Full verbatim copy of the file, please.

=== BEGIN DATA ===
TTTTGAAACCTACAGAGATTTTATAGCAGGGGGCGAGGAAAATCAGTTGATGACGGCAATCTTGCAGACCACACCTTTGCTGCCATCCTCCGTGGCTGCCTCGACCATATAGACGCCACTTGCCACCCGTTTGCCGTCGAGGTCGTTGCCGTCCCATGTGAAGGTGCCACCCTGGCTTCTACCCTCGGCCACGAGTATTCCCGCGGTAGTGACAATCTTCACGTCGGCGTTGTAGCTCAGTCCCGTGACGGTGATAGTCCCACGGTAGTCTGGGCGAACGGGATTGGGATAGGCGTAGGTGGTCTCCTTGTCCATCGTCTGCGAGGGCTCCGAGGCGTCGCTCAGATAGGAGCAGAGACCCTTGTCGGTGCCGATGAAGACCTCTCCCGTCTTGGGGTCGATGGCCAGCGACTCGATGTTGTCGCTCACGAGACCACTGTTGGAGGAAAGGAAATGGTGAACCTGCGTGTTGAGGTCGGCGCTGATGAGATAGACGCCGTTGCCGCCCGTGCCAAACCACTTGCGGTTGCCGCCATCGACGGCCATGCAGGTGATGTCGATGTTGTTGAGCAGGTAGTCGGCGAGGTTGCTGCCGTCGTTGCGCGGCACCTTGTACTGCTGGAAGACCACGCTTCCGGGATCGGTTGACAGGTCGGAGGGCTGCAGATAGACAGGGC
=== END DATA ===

TTTTGAAACCTACAGAGATTTTATAGCAGGGGGCGAGGAAAATCAGTTGATGACGGCAATCTTGCAGACCACACCTTTGCTGCCATCCTCCGTGGCTGCCTCGACCATATAGACGCCACTTGCCACCCGTTTGCCGTCGAGGTCGTTGCCGTCCCATGTGAAGGTGCCACCCTGGCTTCTACCCTCGGCCACGAGTATTCCCGCGGTAGTGACAATCTTCACGTCGGCGTTGTAGCTCAGTCCCGTGACGGTGATAGTCCCACGGTAGTCTGGGCGAACGGGATTGGGATAGGCGTAGGTGGTCTCCTTGTCCATCGTCTGCGAGGGCTCCGAGGCGTCGCTCAGATAGGAGCAGAGACCCTTGTCGGTGCCGATGAAGACCTCTCCCGTCTTGGGGTCGATGGCCAGCGACTCGATGTTGTCGCTCACGAGACCACTGTTGGAGGAAAGGAAATGGTGAACCTGCGTGTTGAGGTCGGCGCTGATGAGATAGACGCCGTTGCCGCCCGTGCCAAACCACTTGCGGTTGCCGCCATCGACGGCCATGCAGGTGATGTCGATGTTGTTGAGCAGGTAGTCGGCGAGGTTGCTGCCGTCGTTGCGCGGCACCTTGTACTGCTGGAAGACCACGCTTCCGGGATCGGTTGACAGGTCGGAGGGCTGCAGATAGACAGGGC